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Commercial Organics

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Commercial Businesses in California Are Required to Divert Organic Waste Diversion and Donate Edible Food Under AB 1826 and SB 1383.

AB 1826—Mandatory Commercial Organics Recycling

AB 1826 was passed in 2014 and required certain California businesses (including public entities) to divert organic wastes such as food waste, green waste, landscape and pruning wastes, non-hazardous wood waste, and food soiled paper waste from California landfills.  The law took effect in 2016 for businesses that generated 8 or more cubic yards/week of organics.  Over time, the requirement was expanded to additional businesses generating smaller amounts of waste.    

As of January 1, 2021, ALL commercial businesses and multifamily complexes of 5 or more units that generate two (2) or more cubic yards per week of ANY kind of waste  (trash, recycling, and organics combined) are required to arrange for organic waste collection services.

Businesses must take at least one or more of the following actions*:

  1. Source separate organic materials from solid waste and subscribe to a basic level of organic waste recycling service that includes collection and recycling/composting of organic waste.
  2. Recycle its organic wastes onsite, or self-haul its own organic waste for recycling/composting.
  3. Make other arrangements for recycling  of organic wastes—e.g. through a landscaper. Documentation is required. Call (760) 955-8615 for more details.

SB 1383 - Short-lived Climate Pollutants Reduction Act

California state law Senate Bill (SB) 1383  affects all businesses and residents in California. It was enacted in 2016 in order to reduce short-lived climate pollutants including methane. SB 1383 requires the state to dramatically expand its composting abilities and reduce the amount of waste sent to landfills. SB 1383 established the goal of reducing organic waste disposal in landfills by 50% by 2020 and 75% by 2025 compared to 2014 levels. 

The law also set a goal to recover 20% of disposed edible food for human consumption by 2025.  Organics comprise more than 30% of the waste stream in CA, comprising the largest portion of the disposed materials in California landfills.  Recycling organics is integral to meeting the State’s overall 75% recycling goal by 2025.

SB 1383 requires all CA businesses (including non-profits and government agencies)--regardless of the amount of waste generated--to implement organic recycling programs.  Waivers are available for locations generating small amounts of organics.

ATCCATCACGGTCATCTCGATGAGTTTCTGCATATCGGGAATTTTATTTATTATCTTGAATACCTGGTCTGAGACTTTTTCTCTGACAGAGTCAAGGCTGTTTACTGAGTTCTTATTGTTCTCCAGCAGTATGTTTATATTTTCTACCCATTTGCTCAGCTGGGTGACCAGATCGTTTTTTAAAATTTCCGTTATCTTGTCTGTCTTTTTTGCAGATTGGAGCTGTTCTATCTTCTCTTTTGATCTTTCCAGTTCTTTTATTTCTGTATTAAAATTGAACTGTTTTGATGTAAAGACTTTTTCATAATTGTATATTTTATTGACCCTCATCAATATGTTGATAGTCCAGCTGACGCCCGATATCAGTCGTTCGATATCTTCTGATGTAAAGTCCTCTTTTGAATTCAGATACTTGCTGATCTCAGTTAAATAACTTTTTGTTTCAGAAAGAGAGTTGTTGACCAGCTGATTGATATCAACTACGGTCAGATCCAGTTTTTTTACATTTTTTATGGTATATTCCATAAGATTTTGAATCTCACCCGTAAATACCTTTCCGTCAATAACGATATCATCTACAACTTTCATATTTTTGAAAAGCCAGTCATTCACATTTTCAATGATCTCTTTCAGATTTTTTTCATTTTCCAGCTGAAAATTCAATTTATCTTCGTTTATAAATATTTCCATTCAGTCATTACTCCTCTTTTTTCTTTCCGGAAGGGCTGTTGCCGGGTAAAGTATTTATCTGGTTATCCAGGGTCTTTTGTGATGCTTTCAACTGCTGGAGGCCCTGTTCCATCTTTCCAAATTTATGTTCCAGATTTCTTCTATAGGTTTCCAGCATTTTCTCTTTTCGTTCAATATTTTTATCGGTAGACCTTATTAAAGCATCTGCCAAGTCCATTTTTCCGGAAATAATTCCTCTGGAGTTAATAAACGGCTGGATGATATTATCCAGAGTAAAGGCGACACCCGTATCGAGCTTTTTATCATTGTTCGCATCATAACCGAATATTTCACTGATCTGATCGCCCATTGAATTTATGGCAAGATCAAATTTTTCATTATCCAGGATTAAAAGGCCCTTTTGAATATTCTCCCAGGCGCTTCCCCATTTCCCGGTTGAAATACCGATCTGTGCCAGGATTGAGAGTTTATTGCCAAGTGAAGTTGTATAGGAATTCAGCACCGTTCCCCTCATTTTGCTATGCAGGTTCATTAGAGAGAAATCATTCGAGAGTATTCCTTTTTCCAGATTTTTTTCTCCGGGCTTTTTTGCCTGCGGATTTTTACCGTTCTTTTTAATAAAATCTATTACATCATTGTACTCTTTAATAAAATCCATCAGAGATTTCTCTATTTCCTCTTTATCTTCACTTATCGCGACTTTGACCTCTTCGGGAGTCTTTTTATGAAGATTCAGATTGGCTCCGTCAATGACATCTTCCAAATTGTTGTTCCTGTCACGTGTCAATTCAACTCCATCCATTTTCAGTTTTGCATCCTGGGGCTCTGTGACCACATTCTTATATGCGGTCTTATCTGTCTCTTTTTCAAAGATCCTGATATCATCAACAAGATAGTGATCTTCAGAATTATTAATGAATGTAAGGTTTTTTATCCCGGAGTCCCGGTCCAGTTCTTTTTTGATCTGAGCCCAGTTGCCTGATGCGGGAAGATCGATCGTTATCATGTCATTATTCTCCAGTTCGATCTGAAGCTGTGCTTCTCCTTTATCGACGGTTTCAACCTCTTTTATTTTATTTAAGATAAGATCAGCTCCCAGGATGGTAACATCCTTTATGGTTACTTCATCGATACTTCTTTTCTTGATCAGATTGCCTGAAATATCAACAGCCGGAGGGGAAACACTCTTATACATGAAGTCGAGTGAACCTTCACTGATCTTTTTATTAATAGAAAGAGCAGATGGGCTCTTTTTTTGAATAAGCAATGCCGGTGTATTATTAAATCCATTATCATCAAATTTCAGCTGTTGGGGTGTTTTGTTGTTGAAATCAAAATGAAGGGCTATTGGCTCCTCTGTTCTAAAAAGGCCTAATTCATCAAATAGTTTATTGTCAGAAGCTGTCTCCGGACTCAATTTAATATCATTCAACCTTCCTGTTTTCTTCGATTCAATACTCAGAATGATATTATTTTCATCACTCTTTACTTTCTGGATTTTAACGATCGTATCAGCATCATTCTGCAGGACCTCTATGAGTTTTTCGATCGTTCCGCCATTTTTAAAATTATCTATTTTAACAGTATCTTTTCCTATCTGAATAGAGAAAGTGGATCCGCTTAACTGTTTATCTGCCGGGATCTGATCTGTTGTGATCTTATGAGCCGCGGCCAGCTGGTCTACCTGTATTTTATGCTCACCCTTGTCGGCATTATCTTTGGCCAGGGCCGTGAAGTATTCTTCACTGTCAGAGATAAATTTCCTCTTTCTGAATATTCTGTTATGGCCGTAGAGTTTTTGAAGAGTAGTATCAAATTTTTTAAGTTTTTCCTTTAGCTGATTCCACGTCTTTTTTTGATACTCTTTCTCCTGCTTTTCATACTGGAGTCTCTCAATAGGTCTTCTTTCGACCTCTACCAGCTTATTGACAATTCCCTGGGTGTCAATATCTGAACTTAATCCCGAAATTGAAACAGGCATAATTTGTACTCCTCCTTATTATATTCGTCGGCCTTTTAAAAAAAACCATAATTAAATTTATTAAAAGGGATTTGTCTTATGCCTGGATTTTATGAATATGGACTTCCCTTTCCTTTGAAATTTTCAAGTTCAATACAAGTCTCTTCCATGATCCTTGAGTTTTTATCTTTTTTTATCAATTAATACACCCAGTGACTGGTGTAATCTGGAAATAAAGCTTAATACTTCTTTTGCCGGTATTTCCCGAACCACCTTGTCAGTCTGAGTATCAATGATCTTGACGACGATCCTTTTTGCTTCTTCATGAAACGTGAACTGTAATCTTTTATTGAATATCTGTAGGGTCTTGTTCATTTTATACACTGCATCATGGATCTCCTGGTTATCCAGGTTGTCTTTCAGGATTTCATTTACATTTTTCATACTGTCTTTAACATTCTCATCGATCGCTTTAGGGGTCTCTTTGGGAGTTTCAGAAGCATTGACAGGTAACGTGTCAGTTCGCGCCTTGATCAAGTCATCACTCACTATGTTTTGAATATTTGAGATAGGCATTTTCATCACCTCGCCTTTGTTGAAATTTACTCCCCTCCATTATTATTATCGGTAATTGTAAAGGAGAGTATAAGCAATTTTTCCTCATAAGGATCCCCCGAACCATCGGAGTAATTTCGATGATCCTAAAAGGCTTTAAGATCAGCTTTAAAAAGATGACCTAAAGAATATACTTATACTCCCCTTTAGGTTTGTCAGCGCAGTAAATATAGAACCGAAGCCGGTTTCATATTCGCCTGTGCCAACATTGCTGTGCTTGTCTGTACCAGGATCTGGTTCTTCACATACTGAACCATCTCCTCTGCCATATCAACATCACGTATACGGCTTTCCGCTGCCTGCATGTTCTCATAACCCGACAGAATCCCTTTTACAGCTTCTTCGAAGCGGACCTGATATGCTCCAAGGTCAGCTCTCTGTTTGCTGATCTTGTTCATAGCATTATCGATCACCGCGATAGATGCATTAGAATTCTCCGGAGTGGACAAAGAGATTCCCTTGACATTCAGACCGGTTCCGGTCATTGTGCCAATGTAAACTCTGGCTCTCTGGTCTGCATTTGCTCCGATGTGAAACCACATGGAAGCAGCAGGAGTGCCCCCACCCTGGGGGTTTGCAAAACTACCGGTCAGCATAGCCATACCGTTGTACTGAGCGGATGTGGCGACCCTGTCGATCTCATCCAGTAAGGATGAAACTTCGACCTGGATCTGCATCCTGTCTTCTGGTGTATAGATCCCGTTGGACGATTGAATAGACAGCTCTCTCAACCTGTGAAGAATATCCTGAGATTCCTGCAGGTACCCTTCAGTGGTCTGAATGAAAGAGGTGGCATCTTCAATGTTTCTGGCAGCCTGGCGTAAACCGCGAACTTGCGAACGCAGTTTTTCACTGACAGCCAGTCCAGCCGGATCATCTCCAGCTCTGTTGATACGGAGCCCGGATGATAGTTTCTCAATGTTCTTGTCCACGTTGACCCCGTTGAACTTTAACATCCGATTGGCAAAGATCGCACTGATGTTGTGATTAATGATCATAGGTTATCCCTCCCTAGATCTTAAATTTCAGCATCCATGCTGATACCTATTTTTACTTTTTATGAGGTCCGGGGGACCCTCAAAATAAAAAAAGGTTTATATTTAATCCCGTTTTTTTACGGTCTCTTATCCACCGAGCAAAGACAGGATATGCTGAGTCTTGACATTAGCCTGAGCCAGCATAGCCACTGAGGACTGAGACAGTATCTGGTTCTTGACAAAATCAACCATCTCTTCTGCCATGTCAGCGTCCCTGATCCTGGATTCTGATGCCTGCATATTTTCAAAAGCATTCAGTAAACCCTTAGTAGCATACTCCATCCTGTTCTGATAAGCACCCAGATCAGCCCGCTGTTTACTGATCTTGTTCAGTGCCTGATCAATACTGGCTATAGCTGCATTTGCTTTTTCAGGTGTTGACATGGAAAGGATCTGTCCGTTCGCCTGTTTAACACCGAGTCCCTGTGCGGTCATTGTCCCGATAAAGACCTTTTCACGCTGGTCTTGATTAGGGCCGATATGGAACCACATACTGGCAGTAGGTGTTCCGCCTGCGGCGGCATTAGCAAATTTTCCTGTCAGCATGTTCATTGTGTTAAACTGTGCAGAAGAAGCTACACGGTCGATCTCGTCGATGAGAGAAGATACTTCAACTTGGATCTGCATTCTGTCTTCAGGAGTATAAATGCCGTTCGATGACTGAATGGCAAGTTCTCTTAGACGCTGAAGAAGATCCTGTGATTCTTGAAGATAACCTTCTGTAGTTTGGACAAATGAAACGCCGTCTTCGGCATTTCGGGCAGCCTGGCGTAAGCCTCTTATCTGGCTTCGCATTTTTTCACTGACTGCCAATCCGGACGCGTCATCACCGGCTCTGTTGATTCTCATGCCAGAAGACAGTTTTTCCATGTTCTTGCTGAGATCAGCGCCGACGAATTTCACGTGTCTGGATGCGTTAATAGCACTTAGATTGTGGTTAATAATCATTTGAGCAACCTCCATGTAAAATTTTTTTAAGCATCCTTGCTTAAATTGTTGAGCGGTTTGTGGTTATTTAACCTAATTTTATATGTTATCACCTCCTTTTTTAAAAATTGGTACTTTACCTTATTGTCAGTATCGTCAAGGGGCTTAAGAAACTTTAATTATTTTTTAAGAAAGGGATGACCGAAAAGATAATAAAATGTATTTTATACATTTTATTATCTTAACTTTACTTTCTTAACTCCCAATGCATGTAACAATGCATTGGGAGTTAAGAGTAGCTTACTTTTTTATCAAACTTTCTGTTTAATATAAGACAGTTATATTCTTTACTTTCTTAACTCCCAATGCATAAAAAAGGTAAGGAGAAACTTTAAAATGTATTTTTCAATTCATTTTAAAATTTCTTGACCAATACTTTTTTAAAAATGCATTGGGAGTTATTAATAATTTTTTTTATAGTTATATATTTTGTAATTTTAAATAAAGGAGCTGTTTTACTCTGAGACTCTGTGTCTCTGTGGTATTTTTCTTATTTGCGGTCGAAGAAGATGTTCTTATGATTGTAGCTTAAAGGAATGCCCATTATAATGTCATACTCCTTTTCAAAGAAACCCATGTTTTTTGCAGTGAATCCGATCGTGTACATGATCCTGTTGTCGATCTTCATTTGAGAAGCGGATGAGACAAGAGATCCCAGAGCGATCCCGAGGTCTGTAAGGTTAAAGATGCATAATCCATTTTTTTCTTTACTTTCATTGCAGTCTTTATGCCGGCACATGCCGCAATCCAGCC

EDIBLE FOOD RECOVERY REQUIREMENTS FOR BUSINESSES:

SB 1383 requires commercial edible food generators to recover the maximum amount of edible food that would otherwise be disposed. 

Generators shall comply with the requirement to recover food via a contract or written agreement with any or all of the following:

  • Food recovery organizations or services that will collect their edible food for food recovery.
  • Food recovery organizations that will accept the edible food that the generator self-hauls to the food recovery organization.

Edible food generators shall not intentionally spoil edible food that is able to be recovered.

Commercial edible food generators shall keep records of their food recovery program, including a copy of the written agreement/contract for food recovery, the name of organization(s)  recovering food, the quantity of food recovered(pounds/mo), the type of food recovered, and the frequency of collection.   

“Tier one” businesses must implement programs by January 1, 2022, and “Tier two” businesses must implement programs by January 1, 2024.

DEFINITION OF TIER ONE AND TIER TWO BUSINESSES

“Tier one” businesses include supermarkets, grocery stores (with a total facility size > 10,000 sq. ft.), food service providers, food distributors, and wholesale food vendors.

“Tier two” businesses include restaurants with 250 or more seats or 5,000+ square feet, hotels with 200 or more rooms and on-site food facilities, health facilities with on-site food facility and 100 or more beds, large venues (including fairgrounds), and large events.              

FOOD DONATION RESOURCES AVAILABLE:

High Desert Second Chance is a 501(c)3 non-profit group and the lead agency for the High Desert Food Collaborative, a consortium of over 90 organizations that are active in providing food to the food insecure population of the Victor Valley and Barstow regions.  To arrange for FREE collection of your organization’s surplus, edible food, contact High Desert Second Chance at (442) 267-4444. Click here for a flier with more food donation information.

City of Victorville Environmental Programs Division staff is also available to assist businesses with setting up food donation programs.  Please call the City at (760) 955-8615 for more details.

*  Note:  This is not a complete list of requirements.

Updated 01/20/2023

 

 

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